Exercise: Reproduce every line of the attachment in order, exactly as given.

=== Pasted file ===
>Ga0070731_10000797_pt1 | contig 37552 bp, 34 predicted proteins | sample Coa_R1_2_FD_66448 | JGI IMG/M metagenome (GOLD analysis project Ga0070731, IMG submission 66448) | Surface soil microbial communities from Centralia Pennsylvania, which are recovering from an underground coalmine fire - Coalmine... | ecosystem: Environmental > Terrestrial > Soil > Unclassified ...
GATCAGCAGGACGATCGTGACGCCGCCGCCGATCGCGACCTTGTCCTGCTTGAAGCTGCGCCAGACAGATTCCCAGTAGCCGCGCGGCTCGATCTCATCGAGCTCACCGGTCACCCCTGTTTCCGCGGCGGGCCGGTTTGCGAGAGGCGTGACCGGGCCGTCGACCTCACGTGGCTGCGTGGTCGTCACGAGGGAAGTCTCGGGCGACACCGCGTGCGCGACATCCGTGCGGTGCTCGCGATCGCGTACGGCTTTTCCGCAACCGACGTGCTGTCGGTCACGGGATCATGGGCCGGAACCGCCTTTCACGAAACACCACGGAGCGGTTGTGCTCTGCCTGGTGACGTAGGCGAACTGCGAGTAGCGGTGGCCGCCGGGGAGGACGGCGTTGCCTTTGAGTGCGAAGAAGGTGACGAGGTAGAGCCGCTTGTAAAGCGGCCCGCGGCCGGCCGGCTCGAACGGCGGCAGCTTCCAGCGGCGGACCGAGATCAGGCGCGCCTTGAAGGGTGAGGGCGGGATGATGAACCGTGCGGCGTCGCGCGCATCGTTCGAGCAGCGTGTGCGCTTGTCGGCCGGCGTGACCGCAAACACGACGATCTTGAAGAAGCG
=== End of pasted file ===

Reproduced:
>Ga0070731_10000797_pt1 | contig 37552 bp, 34 predicted proteins | sample Coa_R1_2_FD_66448 | JGI IMG/M metagenome (GOLD analysis project Ga0070731, IMG submission 66448) | Surface soil microbial communities from Centralia Pennsylvania, which are recovering from an underground coalmine fire - Coalmine... | ecosystem: Environmental > Terrestrial > Soil > Unclassified ...
GATCAGCAGGACGATCGTGACGCCGCCGCCGATCGCGACCTTGTCCTGCTTGAAGCTGCGCCAGACAGATTCCCAGTAGCCGCGCGGCTCGATCTCATCGAGCTCACCGGTCACCCCTGTTTCCGCGGCGGGCCGGTTTGCGAGAGGCGTGACCGGGCCGTCGACCTCACGTGGCTGCGTGGTCGTCACGAGGGAAGTCTCGGGCGACACCGCGTGCGCGACATCCGTGCGGTGCTCGCGATCGCGTACGGCTTTTCCGCAACCGACGTGCTGTCGGTCACGGGATCATGGGCCGGAACCGCCTTTCACGAAACACCACGGAGCGGTTGTGCTCTGCCTGGTGACGTAGGCGAACTGCGAGTAGCGGTGGCCGCCGGGGAGGACGGCGTTGCCTTTGAGTGCGAAGAAGGTGACGAGGTAGAGCCGCTTGTAAAGCGGCCCGCGGCCGGCCGGCTCGAACGGCGGCAGCTTCCAGCGGCGGACCGAGATCAGGCGCGCCTTGAAGGGTGAGGGCGGGATGATGAACCGTGCGGCGTCGCGCGCATCGTTCGAGCAGCGTGTGCGCTTGTCGGCCGGCGTGACCGCAAACACGACGATCTTGAAGAAGCG